Mozilla Firefox versions 3.0.10, 7.0.1 and 9.0.1 have been at least looked at, from time to time, to check that the website presents acceptably. Quick observation of the oldest and newest in that list shows no serious problem with the substantial script revisions of December 2011, except for the long-standing one of having no colour in the space between frames. If you know how to get Firefox to display flat coloured borders between frames, then please write to me with the solution.

Apple Safari

It has long puzzled me that although this website is directed entirely at Microsoft’s operating systems for PCs, a small but persistent proportion of readers browse this site from one sort or another of Apple computer. I’m in no position to test that experience, but I have looked at versions 3.2.3 and 5.1.2 of Apple Safari for Windows to check that the website presents acceptably. Again, quick inspection shows no very serious problem with these versions even after substantial revision of the scripts in December 2011. As with Firefox, there is a long-standing problem with space between frames, and it’s worse for Safari because its borders provide no means to resize the frames. If you know how to get Safari to display flat coloured interactive borders between frames, then please write to me with the solution.

Opera

Opera versions 9.64 and 11.60 have also been looked at, but the earlier version presented small difficulties even before the substantial script revisions in December 2011. The scripts used to run tolerably for version 9.64, but not recommendably, most notably for my not seeing how I might correctly handle clicks on list-item markers in the TOC. A brief test shows that the latest script revisions do not work successfully with either of these versions. If Opera does allow frames to be built dynamically, I may eventually find what different technique it requires. Meanwhile, I have left in place some fall-back code so that the effect is much as if the scripts had not run.

Most likely, however, is that I shan’t ever attend better to any Opera browser. Opera’s debugger (Dragonfly) keeps trying to connect to Opera’s website on the Internet while I try to observe this browser on my intranet. This is either suspect behaviour or a very unsatisfactory design, at least as I see it, and I won’t indulge it while I don’t have to. Indeed, I’ll go further and say that while the Opera website describes Dragonfly as “built right into the browser” and as needing “no additional installation or setup” even though the design is plainly that you should fetch additional support from Opera’s server, I can’t regard Opera the company as trustworthy and I recommend that you don’t either.

Google Chrome

Google’s browser leaves me similarly unenthused about ever getting another version to test. Call me hopelessly old-fashioned, but I expect that any software on my computers can easily be made to install and run without phoning home. Though there does exist a stand-alone installer, its existence is certainly not made prominent by Google. After downloading and installing, Chrome seems to demand external support much more than do other browsers and to provide less ready ways of turning this behaviour off. This is rude software. If that’s not apparent from its being the only one of these browsers to install a desktop icon without asking, then it certainly is from the way that installation finishes with a window whose close box has been disabled to force you to choose a search engine there and then. This browser too is one I’m disinclined to indulge if I don’t really have to. Even though Chrome has more recently become the most popular browser even for this website, the preceding experience from 2011 hardly encourages me to try again.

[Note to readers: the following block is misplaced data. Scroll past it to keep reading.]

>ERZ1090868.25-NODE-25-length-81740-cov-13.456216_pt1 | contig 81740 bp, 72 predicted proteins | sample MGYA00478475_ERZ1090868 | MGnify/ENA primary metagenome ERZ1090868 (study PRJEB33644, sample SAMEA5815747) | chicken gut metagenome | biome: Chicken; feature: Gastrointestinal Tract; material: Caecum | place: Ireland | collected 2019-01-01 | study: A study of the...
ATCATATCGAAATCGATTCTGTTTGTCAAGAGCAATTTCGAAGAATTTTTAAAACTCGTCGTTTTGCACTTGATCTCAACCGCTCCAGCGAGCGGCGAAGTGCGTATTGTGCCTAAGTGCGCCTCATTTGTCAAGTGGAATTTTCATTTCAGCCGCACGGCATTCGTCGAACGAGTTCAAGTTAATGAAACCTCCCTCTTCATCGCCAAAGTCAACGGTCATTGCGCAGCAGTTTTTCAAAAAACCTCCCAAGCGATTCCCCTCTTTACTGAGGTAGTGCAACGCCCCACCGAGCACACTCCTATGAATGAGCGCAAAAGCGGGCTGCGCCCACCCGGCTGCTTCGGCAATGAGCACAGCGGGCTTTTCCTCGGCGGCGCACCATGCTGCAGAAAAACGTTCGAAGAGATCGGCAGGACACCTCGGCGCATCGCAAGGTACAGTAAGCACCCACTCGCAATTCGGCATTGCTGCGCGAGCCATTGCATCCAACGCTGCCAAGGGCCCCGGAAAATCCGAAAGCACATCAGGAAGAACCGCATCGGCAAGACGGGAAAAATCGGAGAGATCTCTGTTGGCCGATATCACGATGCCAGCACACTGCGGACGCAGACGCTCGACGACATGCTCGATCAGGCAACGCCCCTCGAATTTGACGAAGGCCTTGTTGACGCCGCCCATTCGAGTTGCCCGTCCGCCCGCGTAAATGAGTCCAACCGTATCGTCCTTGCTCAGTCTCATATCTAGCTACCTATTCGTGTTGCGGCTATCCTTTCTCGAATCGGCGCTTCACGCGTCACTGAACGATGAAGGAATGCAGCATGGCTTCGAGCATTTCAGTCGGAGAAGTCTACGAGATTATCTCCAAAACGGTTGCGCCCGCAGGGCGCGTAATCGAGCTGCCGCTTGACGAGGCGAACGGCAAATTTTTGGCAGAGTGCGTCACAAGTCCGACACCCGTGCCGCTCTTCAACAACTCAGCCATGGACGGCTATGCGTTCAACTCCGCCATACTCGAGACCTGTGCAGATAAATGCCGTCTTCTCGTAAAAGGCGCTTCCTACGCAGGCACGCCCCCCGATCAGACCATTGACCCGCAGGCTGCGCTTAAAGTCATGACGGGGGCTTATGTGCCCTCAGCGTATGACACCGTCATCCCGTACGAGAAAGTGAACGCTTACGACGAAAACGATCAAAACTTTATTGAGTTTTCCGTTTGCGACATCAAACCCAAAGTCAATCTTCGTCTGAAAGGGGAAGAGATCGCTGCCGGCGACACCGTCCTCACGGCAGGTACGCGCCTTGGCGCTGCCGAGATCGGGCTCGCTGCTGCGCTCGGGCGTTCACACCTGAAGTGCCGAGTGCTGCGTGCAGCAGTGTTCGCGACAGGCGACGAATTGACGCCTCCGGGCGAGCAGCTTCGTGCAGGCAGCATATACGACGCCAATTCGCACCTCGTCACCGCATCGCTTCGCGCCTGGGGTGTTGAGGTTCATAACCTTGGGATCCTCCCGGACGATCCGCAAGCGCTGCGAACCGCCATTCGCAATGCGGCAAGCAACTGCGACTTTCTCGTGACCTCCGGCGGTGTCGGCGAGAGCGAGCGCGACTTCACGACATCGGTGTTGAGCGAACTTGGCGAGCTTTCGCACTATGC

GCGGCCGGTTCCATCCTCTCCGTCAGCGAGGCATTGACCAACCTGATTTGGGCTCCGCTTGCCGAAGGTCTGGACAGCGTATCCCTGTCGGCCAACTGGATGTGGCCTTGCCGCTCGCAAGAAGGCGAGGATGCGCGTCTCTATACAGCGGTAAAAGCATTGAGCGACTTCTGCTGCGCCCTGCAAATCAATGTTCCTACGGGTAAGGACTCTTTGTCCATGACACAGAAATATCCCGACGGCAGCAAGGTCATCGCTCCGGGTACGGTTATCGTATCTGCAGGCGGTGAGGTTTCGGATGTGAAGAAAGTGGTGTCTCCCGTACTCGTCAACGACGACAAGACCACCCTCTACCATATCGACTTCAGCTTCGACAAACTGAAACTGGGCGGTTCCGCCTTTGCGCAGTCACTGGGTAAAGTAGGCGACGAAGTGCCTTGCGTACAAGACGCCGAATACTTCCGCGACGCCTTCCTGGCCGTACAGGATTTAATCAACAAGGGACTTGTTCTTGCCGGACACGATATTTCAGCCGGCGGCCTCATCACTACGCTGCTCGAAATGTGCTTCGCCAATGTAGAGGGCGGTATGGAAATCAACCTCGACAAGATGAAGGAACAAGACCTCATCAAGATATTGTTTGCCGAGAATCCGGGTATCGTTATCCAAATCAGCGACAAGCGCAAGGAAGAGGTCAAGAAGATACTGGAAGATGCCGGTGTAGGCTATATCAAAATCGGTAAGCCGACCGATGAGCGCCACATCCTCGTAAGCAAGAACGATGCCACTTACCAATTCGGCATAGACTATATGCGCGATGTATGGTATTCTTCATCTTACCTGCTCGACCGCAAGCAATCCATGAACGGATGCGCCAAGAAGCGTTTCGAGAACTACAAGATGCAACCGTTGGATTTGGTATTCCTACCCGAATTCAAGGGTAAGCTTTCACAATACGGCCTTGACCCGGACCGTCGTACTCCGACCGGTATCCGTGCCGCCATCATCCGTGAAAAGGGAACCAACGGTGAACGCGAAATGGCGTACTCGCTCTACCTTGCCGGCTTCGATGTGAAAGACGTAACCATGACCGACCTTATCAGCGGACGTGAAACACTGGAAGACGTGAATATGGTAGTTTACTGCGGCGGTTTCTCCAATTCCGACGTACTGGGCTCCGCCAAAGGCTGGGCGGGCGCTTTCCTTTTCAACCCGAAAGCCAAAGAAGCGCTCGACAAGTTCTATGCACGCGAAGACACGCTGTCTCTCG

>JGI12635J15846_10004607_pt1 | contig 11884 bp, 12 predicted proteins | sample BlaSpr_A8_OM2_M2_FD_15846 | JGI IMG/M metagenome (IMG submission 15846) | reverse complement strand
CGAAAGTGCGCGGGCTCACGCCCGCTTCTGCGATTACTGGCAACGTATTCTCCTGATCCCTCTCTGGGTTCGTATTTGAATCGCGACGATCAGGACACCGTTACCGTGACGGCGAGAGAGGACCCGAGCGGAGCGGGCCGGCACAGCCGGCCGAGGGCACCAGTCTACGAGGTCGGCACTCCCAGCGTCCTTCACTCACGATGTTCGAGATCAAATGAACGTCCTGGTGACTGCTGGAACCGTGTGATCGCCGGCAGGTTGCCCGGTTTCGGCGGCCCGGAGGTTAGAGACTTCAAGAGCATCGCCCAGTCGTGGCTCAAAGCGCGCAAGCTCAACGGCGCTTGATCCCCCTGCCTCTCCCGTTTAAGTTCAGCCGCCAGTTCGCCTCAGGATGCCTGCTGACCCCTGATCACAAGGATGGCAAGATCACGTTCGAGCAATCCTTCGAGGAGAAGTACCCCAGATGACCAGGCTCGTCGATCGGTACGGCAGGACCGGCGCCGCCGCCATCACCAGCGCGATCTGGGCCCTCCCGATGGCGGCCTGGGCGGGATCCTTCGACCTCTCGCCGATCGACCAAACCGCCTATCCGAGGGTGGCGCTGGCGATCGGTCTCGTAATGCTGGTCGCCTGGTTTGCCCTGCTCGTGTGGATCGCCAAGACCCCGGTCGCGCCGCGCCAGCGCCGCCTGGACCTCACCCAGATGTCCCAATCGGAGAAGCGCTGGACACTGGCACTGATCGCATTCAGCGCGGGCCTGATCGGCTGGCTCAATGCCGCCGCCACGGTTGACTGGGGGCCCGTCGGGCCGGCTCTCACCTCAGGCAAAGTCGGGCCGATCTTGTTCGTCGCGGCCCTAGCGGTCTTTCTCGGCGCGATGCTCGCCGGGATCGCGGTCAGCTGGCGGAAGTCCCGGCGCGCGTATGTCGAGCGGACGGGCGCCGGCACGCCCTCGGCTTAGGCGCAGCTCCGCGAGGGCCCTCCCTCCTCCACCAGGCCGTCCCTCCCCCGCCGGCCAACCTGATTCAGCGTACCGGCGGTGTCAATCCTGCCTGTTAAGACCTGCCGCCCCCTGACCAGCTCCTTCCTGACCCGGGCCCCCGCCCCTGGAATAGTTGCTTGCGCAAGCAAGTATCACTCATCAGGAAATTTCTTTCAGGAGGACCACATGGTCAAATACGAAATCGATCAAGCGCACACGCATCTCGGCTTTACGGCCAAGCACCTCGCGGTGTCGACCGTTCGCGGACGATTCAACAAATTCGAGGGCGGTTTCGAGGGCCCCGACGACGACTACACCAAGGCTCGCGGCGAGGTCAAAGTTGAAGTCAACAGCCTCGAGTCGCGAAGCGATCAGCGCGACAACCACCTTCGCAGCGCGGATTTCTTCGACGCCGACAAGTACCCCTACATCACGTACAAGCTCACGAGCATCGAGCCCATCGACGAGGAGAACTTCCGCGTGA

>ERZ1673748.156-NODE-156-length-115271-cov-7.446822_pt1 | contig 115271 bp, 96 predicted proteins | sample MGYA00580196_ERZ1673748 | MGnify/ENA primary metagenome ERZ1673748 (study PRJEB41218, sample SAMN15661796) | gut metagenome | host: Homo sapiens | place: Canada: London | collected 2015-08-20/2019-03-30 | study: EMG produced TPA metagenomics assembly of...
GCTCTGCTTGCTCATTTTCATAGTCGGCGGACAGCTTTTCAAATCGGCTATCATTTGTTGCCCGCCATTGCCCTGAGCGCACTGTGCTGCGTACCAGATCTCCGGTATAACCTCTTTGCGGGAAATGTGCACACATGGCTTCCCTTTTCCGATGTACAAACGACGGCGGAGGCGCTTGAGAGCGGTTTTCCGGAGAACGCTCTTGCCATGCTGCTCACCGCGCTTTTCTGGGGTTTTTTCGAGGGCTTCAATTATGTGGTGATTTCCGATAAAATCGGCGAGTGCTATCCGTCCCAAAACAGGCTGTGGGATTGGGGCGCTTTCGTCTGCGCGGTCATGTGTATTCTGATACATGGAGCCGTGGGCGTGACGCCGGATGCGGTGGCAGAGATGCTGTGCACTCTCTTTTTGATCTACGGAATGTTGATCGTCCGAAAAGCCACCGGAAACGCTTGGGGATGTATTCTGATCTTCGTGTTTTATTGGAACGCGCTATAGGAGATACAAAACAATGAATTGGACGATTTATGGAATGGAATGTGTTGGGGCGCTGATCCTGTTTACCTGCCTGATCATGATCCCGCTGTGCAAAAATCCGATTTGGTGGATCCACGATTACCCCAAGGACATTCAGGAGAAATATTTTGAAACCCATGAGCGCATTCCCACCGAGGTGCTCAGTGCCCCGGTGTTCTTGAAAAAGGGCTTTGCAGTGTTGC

That said, quick observation of version 16.0.912.75 shows no very serious problem with this site’s scripts from late 2011. As far as concerns its presentation of this website, Chrome looks strikingly similar to Firefox and Safari. For the specific matter of frames, it’s more like Safari: if you know how to get Chrome to display flat coloured interactive borders between frames, then please write to me with the solution.

Further Reading

The browser requirements for best viewing are explained in some detail separately, with a brief history in case you care to know how the site came to its expectations.

The main reason for the requirements is the development of a dynamic table of contents (TOC) as the primary means for navigating the many pages here (nearing 2,000). Without the TOC, finding your way through all these pages will be much less easy. The TOC is meant to be intuitive. If its behaviour for you is not straightforward, then the scripts are likely not working as intended. You will do better either to view with Internet Explorer or to disable JavaScript.

If you visit this site more than occasionally, you may gain from knowing a little more about the intended user interface, e.g., for keyboard shortcuts.

Even without the browser requirements for best viewing, the site should deliver you a static TOC as long as your browser supports CSS. The static TOC is also meant to be straightforward, at least after you work out how to coordinate it with a document in a separate window. If you have trouble with this static TOC, then please read about the alternate user interface.

Some known problems remain, even for Internet Explorer but especially for other browsers. I will try to get these written up or resolved.